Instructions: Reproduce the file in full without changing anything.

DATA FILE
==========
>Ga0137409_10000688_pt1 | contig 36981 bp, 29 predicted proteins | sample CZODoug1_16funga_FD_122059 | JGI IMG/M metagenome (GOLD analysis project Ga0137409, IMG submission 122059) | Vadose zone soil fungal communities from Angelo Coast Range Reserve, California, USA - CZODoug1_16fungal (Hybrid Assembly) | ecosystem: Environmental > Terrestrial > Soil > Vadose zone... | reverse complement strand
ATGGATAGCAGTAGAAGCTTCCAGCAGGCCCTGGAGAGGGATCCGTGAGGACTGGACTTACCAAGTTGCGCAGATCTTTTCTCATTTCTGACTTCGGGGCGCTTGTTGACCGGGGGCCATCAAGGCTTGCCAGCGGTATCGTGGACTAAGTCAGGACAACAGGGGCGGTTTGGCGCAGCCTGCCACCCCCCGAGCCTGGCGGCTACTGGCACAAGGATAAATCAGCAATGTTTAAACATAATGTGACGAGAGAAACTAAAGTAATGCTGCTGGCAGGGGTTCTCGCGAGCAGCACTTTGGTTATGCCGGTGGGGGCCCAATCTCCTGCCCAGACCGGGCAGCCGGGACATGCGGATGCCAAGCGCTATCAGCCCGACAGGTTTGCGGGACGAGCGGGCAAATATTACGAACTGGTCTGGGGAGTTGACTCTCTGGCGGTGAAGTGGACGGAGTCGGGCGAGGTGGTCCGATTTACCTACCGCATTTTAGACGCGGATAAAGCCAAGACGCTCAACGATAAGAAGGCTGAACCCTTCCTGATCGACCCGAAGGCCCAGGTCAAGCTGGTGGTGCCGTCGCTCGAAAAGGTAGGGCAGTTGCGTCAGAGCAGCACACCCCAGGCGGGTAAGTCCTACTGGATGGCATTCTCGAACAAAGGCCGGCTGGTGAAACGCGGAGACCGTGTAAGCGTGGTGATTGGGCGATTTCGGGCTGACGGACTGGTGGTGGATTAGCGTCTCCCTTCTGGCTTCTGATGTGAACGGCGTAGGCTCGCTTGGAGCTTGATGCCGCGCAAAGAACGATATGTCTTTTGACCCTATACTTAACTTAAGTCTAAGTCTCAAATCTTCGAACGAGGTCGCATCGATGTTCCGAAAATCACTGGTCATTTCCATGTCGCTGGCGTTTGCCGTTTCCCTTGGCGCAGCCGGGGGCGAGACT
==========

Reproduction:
>Ga0137409_10000688_pt1 | contig 36981 bp, 29 predicted proteins | sample CZODoug1_16funga_FD_122059 | JGI IMG/M metagenome (GOLD analysis project Ga0137409, IMG submission 122059) | Vadose zone soil fungal communities from Angelo Coast Range Reserve, California, USA - CZODoug1_16fungal (Hybrid Assembly) | ecosystem: Environmental > Terrestrial > Soil > Vadose zone... | reverse complement strand
ATGGATAGCAGTAGAAGCTTCCAGCAGGCCCTGGAGAGGGATCCGTGAGGACTGGACTTACCAAGTTGCGCAGATCTTTTCTCATTTCTGACTTCGGGGCGCTTGTTGACCGGGGGCCATCAAGGCTTGCCAGCGGTATCGTGGACTAAGTCAGGACAACAGGGGCGGTTTGGCGCAGCCTGCCACCCCCCGAGCCTGGCGGCTACTGGCACAAGGATAAATCAGCAATGTTTAAACATAATGTGACGAGAGAAACTAAAGTAATGCTGCTGGCAGGGGTTCTCGCGAGCAGCACTTTGGTTATGCCGGTGGGGGCCCAATCTCCTGCCCAGACCGGGCAGCCGGGACATGCGGATGCCAAGCGCTATCAGCCCGACAGGTTTGCGGGACGAGCGGGCAAATATTACGAACTGGTCTGGGGAGTTGACTCTCTGGCGGTGAAGTGGACGGAGTCGGGCGAGGTGGTCCGATTTACCTACCGCATTTTAGACGCGGATAAAGCCAAGACGCTCAACGATAAGAAGGCTGAACCCTTCCTGATCGACCCGAAGGCCCAGGTCAAGCTGGTGGTGCCGTCGCTCGAAAAGGTAGGGCAGTTGCGTCAGAGCAGCACACCCCAGGCGGGTAAGTCCTACTGGATGGCATTCTCGAACAAAGGCCGGCTGGTGAAACGCGGAGACCGTGTAAGCGTGGTGATTGGGCGATTTCGGGCTGACGGACTGGTGGTGGATTAGCGTCTCCCTTCTGGCTTCTGATGTGAACGGCGTAGGCTCGCTTGGAGCTTGATGCCGCGCAAAGAACGATATGTCTTTTGACCCTATACTTAACTTAAGTCTAAGTCTCAAATCTTCGAACGAGGTCGCATCGATGTTCCGAAAATCACTGGTCATTTCCATGTCGCTGGCGTTTGCCGTTTCCCTTGGCGCAGCCGGGGGCGAGACT